The LSE Cities/ICLEI survey on Cities and the Green Economy provides an up-to-date overview on the experiences of cities around the world in the transition to the green economy.

This report aims to clarify and help mainstream nature’s role in the transition to a green economy in the context of sustainable development and poverty eradication.

To investigate the ‘promiscuous history’ of the efficiency of emissions trading markets, I draw from Actor Network Theory and specifically the work of Bruno Latour, highlighting how the commonly made claim to efficiency was constructed as a ‘fact’. I trace the processes, beginning in the early 1970s, that constructed first the inefficiency of command-and-control regulation through the distinction between the means and the ends of regulation, and the conversion of the specific 1970 Clean Air Act regulations into the archetypal form of command-and-control.

Environment Matters, the annual review on the environment by the World Bank Group, usually highlights the environmental research, accomplishments, and challenges of the Bank’s regions in the past year.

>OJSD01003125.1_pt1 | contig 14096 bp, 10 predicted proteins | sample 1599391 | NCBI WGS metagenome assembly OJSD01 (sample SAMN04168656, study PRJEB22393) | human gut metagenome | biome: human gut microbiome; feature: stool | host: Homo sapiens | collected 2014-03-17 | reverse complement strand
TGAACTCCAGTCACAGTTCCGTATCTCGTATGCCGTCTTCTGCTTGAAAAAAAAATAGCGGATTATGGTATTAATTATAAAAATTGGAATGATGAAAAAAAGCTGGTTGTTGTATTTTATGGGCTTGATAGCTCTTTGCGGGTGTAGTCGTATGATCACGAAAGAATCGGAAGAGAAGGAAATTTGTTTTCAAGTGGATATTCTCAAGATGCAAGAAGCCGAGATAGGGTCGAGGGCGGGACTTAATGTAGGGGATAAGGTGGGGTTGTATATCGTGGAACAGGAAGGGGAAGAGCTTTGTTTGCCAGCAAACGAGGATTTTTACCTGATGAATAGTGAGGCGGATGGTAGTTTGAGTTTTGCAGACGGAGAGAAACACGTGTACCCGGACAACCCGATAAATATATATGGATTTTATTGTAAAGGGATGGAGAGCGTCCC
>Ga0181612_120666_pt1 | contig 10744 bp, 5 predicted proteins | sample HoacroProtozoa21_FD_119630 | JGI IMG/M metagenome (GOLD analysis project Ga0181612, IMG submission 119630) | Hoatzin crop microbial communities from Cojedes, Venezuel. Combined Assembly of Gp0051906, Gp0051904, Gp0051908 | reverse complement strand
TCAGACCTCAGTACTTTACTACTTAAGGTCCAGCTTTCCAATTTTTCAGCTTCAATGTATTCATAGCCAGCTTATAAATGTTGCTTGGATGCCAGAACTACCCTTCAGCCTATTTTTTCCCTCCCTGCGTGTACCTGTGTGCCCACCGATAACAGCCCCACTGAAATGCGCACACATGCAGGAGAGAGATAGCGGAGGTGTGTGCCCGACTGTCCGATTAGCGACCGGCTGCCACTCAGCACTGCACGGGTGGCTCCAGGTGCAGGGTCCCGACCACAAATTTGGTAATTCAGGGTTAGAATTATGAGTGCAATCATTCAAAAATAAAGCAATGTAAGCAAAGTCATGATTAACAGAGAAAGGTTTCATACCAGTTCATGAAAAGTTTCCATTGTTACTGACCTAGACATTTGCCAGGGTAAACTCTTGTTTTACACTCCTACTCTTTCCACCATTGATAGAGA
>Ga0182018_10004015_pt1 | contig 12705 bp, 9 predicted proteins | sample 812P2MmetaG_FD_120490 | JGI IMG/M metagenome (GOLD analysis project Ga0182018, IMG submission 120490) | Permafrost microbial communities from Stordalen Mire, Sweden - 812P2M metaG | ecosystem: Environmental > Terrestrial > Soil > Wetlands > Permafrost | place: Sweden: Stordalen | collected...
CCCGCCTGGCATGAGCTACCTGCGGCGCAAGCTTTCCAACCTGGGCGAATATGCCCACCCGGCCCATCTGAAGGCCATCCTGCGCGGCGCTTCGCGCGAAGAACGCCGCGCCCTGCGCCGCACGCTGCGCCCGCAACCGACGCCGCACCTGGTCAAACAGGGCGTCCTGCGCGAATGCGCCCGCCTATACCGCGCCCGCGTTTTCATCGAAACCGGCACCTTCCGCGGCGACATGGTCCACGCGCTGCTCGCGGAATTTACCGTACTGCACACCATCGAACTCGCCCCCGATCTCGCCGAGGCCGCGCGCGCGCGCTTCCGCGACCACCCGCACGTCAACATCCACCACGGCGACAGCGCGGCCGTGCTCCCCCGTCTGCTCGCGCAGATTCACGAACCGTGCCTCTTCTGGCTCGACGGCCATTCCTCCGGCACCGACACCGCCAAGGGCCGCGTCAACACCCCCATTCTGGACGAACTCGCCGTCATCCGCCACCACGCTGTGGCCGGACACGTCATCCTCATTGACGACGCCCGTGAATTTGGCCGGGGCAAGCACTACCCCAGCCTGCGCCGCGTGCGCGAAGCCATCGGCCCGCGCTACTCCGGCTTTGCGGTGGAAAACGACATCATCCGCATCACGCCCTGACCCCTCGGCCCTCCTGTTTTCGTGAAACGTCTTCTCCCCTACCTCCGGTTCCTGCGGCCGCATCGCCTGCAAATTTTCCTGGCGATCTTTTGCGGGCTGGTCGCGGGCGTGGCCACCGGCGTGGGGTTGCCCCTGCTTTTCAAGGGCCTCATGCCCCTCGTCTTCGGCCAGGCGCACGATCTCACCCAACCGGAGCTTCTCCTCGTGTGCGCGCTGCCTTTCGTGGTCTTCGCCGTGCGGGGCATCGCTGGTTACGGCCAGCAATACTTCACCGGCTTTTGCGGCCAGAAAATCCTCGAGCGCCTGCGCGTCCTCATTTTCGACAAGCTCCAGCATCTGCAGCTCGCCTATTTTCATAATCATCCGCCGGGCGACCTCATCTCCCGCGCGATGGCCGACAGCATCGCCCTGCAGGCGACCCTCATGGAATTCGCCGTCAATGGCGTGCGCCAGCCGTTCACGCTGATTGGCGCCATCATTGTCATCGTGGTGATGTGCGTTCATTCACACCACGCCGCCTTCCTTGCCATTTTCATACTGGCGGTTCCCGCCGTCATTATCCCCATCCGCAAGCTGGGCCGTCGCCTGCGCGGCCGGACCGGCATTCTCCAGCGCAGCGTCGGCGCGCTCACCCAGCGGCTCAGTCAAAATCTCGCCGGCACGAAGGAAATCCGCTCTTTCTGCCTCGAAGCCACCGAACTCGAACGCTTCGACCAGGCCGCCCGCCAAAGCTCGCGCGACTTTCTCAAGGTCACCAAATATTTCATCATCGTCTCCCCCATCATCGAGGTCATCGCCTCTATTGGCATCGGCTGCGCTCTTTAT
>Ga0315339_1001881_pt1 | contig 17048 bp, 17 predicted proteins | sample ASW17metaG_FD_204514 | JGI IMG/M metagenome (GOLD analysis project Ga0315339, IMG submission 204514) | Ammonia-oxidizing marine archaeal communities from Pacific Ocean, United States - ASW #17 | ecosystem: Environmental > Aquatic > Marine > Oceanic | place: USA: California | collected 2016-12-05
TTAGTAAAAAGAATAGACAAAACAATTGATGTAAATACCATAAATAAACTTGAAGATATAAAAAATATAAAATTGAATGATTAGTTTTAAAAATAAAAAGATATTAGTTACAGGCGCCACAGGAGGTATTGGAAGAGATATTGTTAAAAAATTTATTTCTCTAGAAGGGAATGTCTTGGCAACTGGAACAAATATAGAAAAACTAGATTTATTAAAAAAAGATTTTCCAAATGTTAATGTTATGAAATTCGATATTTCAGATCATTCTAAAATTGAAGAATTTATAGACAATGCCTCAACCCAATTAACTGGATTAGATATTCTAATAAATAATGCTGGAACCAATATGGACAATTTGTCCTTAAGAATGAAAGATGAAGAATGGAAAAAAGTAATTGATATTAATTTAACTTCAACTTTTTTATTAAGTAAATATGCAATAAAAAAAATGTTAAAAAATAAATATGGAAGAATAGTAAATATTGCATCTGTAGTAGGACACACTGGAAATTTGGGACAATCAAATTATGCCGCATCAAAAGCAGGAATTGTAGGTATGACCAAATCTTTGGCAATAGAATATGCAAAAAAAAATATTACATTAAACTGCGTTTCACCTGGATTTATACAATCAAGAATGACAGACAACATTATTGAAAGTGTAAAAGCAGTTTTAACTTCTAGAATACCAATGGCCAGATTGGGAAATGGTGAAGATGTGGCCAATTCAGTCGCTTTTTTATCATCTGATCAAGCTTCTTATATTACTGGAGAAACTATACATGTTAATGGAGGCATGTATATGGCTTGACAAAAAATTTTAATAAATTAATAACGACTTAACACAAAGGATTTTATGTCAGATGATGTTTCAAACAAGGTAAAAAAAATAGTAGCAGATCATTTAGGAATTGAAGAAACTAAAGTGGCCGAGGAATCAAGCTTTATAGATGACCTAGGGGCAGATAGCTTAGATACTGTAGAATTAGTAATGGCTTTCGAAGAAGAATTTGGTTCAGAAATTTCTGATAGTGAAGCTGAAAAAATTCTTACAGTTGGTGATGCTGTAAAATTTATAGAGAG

This report proposes a set of governance criteria to assess the greening of urban processes that go beyond the decision-making procedures, and includes the capacity to implement change, the results in greening the economy, and final outcomes on the ground.

This report is a sequel to the Greenpeace Book on Greenwash that was published a few days before the 1992 Earth Summit. That report documented the special relationship and undue influence that big business had on the Rio process.

Inclusive Green Growth: The Pathway to Sustainable Development makes the case that greening growth is necessary, efficient, and affordable. Yet spurring growth without ensuring equity will thwart efforts to reduce poverty and improve access to health, education, and infrastructure services.

Healthy ecosystems provide us with fertile soil, clean water, timber, and food. They reduce the spread of diseases. They protect against flooding. Worldwide, they regulate atmospheric concentrations of oxygen and carbon dioxide. They moderate climate. Without these and other “ecosystem services,” we’d all perish.

Eco² Cities: Ecological Cities as Economic Cities is a sustainable urban development initiative launched by the World Bank as an integral part of its Urban and Local Government Strategy. Its objective is to help cities in developing countries achieve greater ecological and economic sustainability in synergy.

Ensuring that the poor or the most vulnerable sections of society benefit from REDD+ projects is crucial to building both national and international legitimacy and to fostering successful delivery of conservation and social objectives.

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